After 1000 ft, I was on a short section that reminded me of the narrow dikes on the cemetary route to Manamana.  Higher still and I started to find myself in the clouds.  Bummer.  I would get no views - or photos - after about 1400 ft.  The exposure and danger of the ridge was now replaced by a very overgrown route and super-slow progress.  I was struggling to get me and my bulky pack through all the vegetation.  Blackberry and/or thimbleberry thorns were ravaging my forearms and even getting through my gloves.  I soon encountered an abrubt wall of uluhe, and the uphill climb continued to be slow as I alternately went through it or over it.  Again, no swath or hint of trail at all.A moment of satisfaction and relief occurred when I reached the junction of the ridge I was on and the more prominent ridge.  (I ribboned this spot heavily.)  The route uphill would be more gradual for a while, and though overgrown, I would get breaks where the growth was windswept and low to the ground.  Occassional clumps of trees on the ridgeline would force me to work around them, but the perceived danger level here was never great.  Possibly since I could not see how far the drops were.  Visibility was maybe 50 yards, and when I snapped a PHOTO of the trail behind me, I was frustratingly amused at how little I would see from this spectacular climb.  It was also cold and raining by this point, so getting to the summit was no longer for enjoyment and panoramic views.  It was "man vs wild."From prior observation of this ridge from up above at the Aiea terminus, I knew I was about to come upon the possible deal-breaker for this climb.  Labeled as "Sheer" on my last photo, I kept hoping this spot would not be a wall of rotten rock.  It is temptingly close to the top, and I could not see it coming as I was still in heavy cloud cover.  But all of a sudden, I saw the massive feature unveiled in front of me.  Eerie as it began to appear.  As I neared the base and the detail came out, I was pleased to see that there were some clumps of thick grass dotted along it.  No trees or bushes...and the footing was poor.  A fall would have been painful, so I clung to the wall for all I was worth and I managed to tug my way to the top.  Adrenaline pumping, I scrambled the last short stretch to the summit!  1:55pm.  2,450 ft by my measure.Surrounded by wind, rain, and clouds...I hollered loud at my achievement, then ribboned my top-out point and cleared a spot out of the wind on the leeward side to have my lunch.  At 2:15 I departed with the Aiea Ridge teminus as my next goal.  Terrible visibilty meant I would very briefly take two incorrect ridges en route (shown as yellow dots on my last photo.)  I realized just how easy someone could get turned around up in this remote part of the Koolaus in such poor weather.  But I was able to use my altimeter/compass watch....memory of the summit ridge as viewed from the Aiea terminus...and "KST Common Sense" meaning that if you aren't getting wind-blasted on one side of you body (in this case, my left) then you are on the wrong ridge.No ribbons en route ( I left some, though) and not much of a distinct trail, but the travel was relatively easy if I kept to the low growth on the windward lip of the ridge.  A powerline tower soon appeared out of the clouds - I figured this was halfway there - and I was soon climbing up to the Aiea summit.  2,700 ft on my watch and three red ribbons confirmed I was at my target.  3:00pm.With the grueling part of my day complete, I could relax knowing that I had only 6 more miles left on the wide open trail ahead of me.  I was also pleased that I would soon have company.  As planned, three of my best hiking buddies, August, Nate, and Nikolaj were doing the Halawa to Aiea hike.  We were to meet up at the Aiea summit.  Lobelia searching meant they would be delayed and I arrived at the meeting spot early.  I toughed it out at the actual summit clearing for a while, but waiting in the wind and rain sucked away my heat and I eventually moved down to the powerline towers just below to look for a windbreak and dry my clothes. 4:00pm I heard voices above me, and three familiar figures emerged from the clouds.  (PHOTO)We excitedly discussed our respective adventures....then began our search for better weather lower down the ridge.  Good conversation and a steady pace kept us warm as we all successfully completed our hikes.  Following a few short breaks - one was to re-direct a lost hiker and her two kids - we were all in the Aiea State Park lot at 7:00pm.  Nikolaj's wife (and beautiful baby girl) was waiting for us there.  She drove us to Halawa where Nate and August could retrieve their cars....and then August shuttled me back to Kaneohe-side to retrieve mine.  Home at 9:00pm.  Sore, hungry, tired, and thrilled.Thanks to the fellas for their company on the way out.  Thanks to Mena and August for the rides.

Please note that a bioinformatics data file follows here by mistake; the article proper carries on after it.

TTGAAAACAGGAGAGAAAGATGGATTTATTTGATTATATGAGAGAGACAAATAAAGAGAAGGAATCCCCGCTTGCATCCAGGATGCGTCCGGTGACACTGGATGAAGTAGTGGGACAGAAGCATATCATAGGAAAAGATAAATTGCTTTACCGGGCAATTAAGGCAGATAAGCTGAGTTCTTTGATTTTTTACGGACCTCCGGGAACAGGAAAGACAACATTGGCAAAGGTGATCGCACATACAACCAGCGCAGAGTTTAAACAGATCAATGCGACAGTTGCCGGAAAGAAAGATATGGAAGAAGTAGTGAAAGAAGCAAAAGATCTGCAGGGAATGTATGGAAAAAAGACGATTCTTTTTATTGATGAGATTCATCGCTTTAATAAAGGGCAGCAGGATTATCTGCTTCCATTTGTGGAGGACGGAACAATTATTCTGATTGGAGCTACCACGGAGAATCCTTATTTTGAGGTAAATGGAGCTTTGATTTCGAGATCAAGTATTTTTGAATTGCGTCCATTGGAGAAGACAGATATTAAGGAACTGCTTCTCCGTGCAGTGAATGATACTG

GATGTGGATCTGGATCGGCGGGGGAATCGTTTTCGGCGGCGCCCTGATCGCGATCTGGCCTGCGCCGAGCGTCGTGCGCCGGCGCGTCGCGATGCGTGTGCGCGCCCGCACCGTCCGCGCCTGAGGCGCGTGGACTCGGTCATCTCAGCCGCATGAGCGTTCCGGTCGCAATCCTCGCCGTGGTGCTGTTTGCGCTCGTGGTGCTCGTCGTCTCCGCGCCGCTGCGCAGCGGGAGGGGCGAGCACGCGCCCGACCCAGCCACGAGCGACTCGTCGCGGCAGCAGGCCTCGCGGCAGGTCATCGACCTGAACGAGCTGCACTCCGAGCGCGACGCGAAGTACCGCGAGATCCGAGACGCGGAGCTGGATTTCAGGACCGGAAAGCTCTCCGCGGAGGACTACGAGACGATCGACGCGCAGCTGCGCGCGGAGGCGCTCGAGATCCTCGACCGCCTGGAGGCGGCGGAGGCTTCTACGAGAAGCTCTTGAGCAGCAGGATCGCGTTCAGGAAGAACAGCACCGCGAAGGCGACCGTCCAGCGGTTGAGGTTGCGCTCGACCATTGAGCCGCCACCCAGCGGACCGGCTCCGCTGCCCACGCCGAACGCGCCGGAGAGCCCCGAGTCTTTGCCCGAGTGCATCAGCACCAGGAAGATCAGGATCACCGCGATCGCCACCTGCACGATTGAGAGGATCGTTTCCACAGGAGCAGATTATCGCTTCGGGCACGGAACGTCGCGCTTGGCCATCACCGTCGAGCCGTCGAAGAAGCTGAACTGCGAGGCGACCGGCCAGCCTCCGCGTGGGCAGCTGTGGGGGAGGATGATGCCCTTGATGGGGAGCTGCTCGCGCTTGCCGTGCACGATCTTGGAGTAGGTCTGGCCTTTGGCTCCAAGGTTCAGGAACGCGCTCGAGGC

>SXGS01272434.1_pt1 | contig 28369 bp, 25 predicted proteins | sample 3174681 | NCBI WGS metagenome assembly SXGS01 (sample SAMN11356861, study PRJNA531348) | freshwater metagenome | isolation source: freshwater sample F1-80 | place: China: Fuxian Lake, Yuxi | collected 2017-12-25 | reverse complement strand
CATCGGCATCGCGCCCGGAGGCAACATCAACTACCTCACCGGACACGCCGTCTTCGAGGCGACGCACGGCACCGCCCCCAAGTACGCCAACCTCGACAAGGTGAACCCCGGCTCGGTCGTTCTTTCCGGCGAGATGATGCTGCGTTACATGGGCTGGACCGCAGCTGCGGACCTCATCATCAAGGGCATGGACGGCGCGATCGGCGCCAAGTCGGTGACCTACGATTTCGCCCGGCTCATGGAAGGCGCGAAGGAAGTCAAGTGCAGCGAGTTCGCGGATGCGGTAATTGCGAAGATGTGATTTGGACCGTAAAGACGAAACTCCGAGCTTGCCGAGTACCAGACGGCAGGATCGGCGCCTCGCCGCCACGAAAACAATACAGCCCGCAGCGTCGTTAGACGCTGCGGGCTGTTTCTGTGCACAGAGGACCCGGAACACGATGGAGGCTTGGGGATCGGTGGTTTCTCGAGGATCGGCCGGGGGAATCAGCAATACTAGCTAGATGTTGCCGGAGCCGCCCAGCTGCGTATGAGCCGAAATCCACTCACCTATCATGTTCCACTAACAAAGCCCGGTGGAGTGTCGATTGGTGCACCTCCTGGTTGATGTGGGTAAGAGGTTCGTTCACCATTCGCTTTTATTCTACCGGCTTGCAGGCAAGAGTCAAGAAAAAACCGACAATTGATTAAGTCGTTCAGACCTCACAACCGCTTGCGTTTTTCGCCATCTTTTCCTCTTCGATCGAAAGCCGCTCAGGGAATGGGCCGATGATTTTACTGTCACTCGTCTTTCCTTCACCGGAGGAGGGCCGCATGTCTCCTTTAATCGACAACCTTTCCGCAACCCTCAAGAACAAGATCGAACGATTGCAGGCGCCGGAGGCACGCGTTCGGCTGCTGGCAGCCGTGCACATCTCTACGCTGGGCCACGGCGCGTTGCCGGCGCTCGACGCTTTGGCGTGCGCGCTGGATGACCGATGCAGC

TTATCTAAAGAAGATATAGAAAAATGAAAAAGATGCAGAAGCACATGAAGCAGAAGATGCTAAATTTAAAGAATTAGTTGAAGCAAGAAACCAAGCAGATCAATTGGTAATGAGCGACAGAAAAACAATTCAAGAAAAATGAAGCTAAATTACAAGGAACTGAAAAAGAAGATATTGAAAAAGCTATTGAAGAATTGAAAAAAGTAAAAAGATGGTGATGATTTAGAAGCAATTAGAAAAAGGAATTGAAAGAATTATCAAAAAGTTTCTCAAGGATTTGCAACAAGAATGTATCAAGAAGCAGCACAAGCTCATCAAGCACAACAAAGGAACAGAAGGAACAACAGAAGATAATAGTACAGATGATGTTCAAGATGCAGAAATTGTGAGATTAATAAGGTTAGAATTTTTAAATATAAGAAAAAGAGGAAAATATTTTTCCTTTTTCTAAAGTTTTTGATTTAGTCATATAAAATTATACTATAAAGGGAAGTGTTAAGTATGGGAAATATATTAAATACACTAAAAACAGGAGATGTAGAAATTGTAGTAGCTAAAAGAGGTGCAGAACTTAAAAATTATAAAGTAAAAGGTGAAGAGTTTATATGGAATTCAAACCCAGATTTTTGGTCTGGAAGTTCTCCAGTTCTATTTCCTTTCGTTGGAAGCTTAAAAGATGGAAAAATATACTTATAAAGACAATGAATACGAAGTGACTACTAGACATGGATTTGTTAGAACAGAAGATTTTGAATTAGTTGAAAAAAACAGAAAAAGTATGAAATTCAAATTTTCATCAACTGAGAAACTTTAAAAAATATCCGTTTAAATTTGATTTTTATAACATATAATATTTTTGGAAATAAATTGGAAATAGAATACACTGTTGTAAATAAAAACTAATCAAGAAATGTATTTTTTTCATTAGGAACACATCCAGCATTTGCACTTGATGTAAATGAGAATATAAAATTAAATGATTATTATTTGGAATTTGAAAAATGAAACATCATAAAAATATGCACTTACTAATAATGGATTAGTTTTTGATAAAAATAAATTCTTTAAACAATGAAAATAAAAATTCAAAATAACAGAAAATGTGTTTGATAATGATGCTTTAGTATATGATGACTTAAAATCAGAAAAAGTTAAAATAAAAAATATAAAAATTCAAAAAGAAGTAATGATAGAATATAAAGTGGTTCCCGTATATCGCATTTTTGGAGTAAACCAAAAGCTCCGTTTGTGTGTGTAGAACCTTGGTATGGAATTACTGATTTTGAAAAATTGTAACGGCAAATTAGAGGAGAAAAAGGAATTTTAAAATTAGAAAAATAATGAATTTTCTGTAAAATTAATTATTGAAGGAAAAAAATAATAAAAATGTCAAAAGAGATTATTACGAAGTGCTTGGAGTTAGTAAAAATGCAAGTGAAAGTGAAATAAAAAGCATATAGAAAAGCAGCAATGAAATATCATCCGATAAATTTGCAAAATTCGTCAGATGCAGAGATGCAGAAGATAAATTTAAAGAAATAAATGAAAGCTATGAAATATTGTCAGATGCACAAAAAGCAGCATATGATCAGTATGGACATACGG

Photo by Pete Clines
One more PHOTO. It was taken from the Aiea summit recently when August, Laredo and I did the Halawa/Aiea Loop.  (MUCH better weather that day.)  This photo shows my route, though the bottom portion is not visible from this angle.  Red for the way up, yellow for summit section.
-Pete